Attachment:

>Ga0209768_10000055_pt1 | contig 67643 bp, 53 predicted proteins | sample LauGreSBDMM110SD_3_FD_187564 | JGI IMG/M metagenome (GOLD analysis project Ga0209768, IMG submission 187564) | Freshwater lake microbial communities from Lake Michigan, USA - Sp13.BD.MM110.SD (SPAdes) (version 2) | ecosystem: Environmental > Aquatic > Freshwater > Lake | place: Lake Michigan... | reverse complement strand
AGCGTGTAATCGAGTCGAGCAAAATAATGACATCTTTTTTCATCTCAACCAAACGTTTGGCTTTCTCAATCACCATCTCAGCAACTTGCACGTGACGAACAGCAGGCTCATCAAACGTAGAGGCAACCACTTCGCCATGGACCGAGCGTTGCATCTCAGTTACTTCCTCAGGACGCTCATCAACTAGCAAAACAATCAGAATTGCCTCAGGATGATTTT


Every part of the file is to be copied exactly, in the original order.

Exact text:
>Ga0209768_10000055_pt1 | contig 67643 bp, 53 predicted proteins | sample LauGreSBDMM110SD_3_FD_187564 | JGI IMG/M metagenome (GOLD analysis project Ga0209768, IMG submission 187564) | Freshwater lake microbial communities from Lake Michigan, USA - Sp13.BD.MM110.SD (SPAdes) (version 2) | ecosystem: Environmental > Aquatic > Freshwater > Lake | place: Lake Michigan... | reverse complement strand
AGCGTGTAATCGAGTCGAGCAAAATAATGACATCTTTTTTCATCTCAACCAAACGTTTGGCTTTCTCAATCACCATCTCAGCAACTTGCACGTGACGAACAGCAGGCTCATCAAACGTAGAGGCAACCACTTCGCCATGGACCGAGCGTTGCATCTCAGTTACTTCCTCAGGACGCTCATCAACTAGCAAAACAATCAGAATTGCCTCAGGATGATTTT